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FAA changes the way some planes land in an effort to cut emissions

The move is part of the FAA’s net zero emissions goal by 2050.

In an effort to cut emissions, the Federal Aviation Administration announced it is changing the way some planes land at US airports.

Currently, most aircraft that land at airports are stepped-landing, in which the aircraft repeatedly stalls and starts up its engines during landing. According to the agency’s 42 new Optimized Profile Description, or OPD, planes will alternate from cruising down the runway in a smooth, continuous path with the engines set to idle. near no load.

FAA spokesman Matthew Lehner said in an interview with ABC News: “If you just think about what takes more energy, going down stairs or sliding down a slide, that’s basically it. is what planes are doing.”

The move is part of the agency’s work to achieve a net greenhouse gas emissions aviation sector by 2050 – part of the Secretary of Transportation’s US Aviation Climate Action Plan. Pete Buttigieg is announced at United Nations climate change conference previous November.

“There’s less fuel burned as you slide down the airport approach road,” says Lehner. “It also means that with less fuel burning, you get fewer emissions in the air.”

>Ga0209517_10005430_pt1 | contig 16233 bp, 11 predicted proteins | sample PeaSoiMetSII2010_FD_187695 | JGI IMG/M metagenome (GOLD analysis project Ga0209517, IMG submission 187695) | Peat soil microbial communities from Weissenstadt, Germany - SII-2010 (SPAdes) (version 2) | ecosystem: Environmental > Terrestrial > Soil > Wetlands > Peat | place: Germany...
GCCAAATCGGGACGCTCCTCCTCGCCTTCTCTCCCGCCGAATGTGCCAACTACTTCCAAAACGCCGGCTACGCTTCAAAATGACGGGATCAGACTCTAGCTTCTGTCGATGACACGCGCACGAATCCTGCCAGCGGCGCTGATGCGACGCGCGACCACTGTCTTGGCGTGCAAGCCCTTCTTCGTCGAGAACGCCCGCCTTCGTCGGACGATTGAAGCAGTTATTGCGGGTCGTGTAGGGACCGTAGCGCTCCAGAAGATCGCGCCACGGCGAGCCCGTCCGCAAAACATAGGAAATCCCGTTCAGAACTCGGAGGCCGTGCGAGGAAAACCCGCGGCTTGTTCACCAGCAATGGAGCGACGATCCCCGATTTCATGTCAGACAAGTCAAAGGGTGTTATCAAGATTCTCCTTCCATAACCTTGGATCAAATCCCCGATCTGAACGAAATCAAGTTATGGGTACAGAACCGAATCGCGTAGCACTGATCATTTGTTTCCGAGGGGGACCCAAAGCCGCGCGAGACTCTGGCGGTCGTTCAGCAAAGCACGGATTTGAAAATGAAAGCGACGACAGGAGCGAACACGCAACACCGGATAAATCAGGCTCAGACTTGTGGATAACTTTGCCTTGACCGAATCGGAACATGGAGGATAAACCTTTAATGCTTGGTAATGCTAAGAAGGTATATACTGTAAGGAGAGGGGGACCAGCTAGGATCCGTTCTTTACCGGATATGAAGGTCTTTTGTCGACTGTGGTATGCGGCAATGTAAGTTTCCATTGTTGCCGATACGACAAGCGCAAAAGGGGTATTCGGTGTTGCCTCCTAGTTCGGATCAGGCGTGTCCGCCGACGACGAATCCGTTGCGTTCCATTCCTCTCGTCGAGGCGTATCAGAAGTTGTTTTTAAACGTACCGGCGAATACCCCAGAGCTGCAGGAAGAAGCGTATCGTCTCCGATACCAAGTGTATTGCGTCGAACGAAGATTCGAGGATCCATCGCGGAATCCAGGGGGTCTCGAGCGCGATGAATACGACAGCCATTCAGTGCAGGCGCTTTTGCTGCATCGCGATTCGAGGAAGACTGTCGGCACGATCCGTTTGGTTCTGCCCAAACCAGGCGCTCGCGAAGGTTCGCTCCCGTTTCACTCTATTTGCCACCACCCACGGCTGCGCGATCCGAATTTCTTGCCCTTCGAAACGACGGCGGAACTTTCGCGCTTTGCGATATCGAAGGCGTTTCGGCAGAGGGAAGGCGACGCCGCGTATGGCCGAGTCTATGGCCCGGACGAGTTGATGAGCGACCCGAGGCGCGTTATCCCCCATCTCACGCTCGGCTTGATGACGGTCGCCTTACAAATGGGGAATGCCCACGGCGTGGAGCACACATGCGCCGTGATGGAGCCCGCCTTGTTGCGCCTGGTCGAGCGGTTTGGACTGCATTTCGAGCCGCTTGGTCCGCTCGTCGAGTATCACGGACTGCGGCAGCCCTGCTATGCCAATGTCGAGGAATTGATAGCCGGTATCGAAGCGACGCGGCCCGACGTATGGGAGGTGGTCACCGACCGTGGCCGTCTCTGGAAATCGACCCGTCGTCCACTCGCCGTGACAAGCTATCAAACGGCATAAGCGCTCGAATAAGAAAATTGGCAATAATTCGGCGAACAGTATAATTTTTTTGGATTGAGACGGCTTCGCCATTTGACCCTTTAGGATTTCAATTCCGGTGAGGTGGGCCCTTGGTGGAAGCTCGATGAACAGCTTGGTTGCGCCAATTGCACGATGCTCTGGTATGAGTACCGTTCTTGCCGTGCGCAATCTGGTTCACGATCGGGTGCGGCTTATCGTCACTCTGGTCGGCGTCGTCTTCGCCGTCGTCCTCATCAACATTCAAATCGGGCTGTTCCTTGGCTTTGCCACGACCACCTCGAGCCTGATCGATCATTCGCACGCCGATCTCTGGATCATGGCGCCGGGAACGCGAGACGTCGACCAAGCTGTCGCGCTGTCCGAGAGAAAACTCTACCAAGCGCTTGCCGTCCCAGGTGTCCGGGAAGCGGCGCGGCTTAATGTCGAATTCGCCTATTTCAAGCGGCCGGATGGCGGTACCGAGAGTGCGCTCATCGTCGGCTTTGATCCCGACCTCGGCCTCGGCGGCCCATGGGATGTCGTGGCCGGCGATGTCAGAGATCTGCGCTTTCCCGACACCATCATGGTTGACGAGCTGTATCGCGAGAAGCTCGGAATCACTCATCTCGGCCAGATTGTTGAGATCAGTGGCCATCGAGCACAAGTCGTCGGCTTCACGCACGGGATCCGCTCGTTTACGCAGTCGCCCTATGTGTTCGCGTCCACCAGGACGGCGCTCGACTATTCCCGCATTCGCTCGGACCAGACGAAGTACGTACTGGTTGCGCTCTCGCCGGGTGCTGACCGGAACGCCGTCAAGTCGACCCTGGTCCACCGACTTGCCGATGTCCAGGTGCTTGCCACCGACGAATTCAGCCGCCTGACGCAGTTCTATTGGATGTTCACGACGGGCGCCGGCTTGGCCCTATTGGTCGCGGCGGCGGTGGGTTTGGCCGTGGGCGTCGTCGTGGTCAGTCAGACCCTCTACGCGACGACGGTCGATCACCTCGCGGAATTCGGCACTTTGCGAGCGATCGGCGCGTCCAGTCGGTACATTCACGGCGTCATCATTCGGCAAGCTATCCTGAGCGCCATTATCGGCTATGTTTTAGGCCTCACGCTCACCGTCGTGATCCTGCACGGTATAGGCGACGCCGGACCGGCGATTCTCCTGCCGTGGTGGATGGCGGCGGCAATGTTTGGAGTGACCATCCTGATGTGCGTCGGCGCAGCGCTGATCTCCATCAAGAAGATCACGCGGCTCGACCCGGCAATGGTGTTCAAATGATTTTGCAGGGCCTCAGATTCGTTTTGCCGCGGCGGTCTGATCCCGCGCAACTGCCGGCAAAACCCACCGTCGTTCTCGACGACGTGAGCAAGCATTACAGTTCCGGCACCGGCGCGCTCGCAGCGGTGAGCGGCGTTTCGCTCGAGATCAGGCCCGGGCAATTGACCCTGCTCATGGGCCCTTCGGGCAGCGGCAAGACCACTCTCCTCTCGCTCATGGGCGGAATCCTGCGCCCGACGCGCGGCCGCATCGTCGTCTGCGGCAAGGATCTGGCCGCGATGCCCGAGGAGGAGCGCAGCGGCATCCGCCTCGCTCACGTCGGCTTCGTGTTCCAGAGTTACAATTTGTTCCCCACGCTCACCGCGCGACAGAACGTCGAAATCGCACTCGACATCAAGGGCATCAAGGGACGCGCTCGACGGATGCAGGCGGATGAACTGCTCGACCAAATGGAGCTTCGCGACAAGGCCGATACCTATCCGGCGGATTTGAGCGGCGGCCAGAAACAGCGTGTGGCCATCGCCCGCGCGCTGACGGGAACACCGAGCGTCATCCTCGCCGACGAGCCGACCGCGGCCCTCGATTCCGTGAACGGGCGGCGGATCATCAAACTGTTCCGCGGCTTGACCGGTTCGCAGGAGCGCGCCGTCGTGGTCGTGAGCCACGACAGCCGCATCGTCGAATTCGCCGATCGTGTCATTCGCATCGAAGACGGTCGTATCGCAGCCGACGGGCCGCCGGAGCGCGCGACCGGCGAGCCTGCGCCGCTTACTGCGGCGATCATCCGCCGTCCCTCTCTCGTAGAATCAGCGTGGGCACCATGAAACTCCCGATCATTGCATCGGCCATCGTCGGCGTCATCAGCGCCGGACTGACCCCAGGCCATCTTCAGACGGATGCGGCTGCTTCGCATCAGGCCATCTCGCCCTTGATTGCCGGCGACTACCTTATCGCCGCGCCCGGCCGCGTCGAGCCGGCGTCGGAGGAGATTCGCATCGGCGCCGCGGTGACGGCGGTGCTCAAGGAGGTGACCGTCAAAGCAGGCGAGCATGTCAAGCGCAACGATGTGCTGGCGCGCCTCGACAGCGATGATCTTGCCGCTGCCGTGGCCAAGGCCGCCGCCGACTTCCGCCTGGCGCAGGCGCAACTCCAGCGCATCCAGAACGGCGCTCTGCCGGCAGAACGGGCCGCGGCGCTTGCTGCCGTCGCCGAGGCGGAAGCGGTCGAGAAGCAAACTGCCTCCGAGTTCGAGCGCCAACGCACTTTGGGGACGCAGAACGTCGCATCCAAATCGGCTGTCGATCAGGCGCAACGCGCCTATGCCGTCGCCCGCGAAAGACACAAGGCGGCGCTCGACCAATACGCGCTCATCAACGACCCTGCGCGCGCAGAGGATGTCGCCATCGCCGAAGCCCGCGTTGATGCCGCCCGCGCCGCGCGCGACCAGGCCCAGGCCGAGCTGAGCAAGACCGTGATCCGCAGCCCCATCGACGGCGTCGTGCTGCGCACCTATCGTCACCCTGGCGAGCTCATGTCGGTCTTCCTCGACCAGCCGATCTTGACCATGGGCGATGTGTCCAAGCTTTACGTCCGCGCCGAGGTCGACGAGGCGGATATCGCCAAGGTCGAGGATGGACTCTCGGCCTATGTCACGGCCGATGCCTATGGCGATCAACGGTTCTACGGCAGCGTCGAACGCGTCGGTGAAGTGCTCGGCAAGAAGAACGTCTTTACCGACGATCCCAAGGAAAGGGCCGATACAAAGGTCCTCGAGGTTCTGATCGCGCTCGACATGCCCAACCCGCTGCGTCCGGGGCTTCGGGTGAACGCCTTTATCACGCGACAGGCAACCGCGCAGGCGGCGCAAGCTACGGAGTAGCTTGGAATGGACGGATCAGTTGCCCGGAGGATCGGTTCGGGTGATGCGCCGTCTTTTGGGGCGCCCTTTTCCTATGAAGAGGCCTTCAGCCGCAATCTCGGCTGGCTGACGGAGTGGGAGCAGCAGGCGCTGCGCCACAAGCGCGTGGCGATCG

In 2013, FAA and Georgia Institute of Technology researchers found that OPD had cut approximately 41 million pounds of carbon dioxide emissions and 2 million gallons of jet fuel at Los Angeles International Airport in one year, the equivalent of cutting 1,300 flights from Atlanta to Dallas, the FAA said.

The FAA has deployed OPDs at various airports across the country in 2021, including Dallas-Fort Worth International Airport, Miami International Airport, and Florida’s Orlando International Airport. This year, they plan to perform descents at New York’s LaGuardia Airport, Missouri’s Kansas City International Airport, and Omaha, Nebraska’s Eppley Airport. It is also adding additional routes at Orlando International Airport.

In addition to cutting emissions, the agency says passengers may notice a smoother, quieter approach with the engine not revving during deceleration. The continuous landing technique is also quieter for the area around the airport.

https://abcnews.go.com/Politics/faa-change-planes-land-effort-cut-emissions/story?id=82272276 FAA changes the way some planes land in an effort to cut emissions

Emma Bowman

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